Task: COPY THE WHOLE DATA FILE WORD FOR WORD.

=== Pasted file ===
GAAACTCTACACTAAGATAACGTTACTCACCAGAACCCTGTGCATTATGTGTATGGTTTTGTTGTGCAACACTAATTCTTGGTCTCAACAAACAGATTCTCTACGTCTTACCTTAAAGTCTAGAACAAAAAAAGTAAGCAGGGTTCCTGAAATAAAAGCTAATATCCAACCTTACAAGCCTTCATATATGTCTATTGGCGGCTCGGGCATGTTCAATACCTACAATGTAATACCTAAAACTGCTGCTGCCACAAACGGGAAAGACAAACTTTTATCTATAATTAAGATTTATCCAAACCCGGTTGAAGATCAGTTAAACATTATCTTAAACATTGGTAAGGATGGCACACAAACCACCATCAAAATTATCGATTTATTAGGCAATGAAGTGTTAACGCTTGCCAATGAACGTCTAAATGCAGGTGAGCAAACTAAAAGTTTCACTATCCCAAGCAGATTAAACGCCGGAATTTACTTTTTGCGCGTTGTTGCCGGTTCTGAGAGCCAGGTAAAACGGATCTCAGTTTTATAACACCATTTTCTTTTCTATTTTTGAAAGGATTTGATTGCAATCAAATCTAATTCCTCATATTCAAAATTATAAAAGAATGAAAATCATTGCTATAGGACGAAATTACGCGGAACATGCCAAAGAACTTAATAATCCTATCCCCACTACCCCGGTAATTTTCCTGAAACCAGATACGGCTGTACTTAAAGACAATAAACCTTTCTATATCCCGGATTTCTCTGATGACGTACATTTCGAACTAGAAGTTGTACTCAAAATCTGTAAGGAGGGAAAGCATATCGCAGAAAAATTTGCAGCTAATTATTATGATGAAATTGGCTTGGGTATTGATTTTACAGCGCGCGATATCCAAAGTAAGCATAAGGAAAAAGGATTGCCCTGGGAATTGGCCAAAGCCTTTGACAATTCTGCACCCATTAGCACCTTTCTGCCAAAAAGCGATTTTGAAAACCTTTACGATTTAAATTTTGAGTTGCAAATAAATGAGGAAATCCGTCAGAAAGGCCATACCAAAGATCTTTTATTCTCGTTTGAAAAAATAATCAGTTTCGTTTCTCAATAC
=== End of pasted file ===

GAAACTCTACACTAAGATAACGTTACTCACCAGAACCCTGTGCATTATGTGTATGGTTTTGTTGTGCAACACTAATTCTTGGTCTCAACAAACAGATTCTCTACGTCTTACCTTAAAGTCTAGAACAAAAAAAGTAAGCAGGGTTCCTGAAATAAAAGCTAATATCCAACCTTACAAGCCTTCATATATGTCTATTGGCGGCTCGGGCATGTTCAATACCTACAATGTAATACCTAAAACTGCTGCTGCCACAAACGGGAAAGACAAACTTTTATCTATAATTAAGATTTATCCAAACCCGGTTGAAGATCAGTTAAACATTATCTTAAACATTGGTAAGGATGGCACACAAACCACCATCAAAATTATCGATTTATTAGGCAATGAAGTGTTAACGCTTGCCAATGAACGTCTAAATGCAGGTGAGCAAACTAAAAGTTTCACTATCCCAAGCAGATTAAACGCCGGAATTTACTTTTTGCGCGTTGTTGCCGGTTCTGAGAGCCAGGTAAAACGGATCTCAGTTTTATAACACCATTTTCTTTTCTATTTTTGAAAGGATTTGATTGCAATCAAATCTAATTCCTCATATTCAAAATTATAAAAGAATGAAAATCATTGCTATAGGACGAAATTACGCGGAACATGCCAAAGAACTTAATAATCCTATCCCCACTACCCCGGTAATTTTCCTGAAACCAGATACGGCTGTACTTAAAGACAATAAACCTTTCTATATCCCGGATTTCTCTGATGACGTACATTTCGAACTAGAAGTTGTACTCAAAATCTGTAAGGAGGGAAAGCATATCGCAGAAAAATTTGCAGCTAATTATTATGATGAAATTGGCTTGGGTATTGATTTTACAGCGCGCGATATCCAAAGTAAGCATAAGGAAAAAGGATTGCCCTGGGAATTGGCCAAAGCCTTTGACAATTCTGCACCCATTAGCACCTTTCTGCCAAAAAGCGATTTTGAAAACCTTTACGATTTAAATTTTGAGTTGCAAATAAATGAGGAAATCCGTCAGAAAGGCCATACCAAAGATCTTTTATTCTCGTTTGAAAAAATAATCAGTTTCGTTTCTCAATAC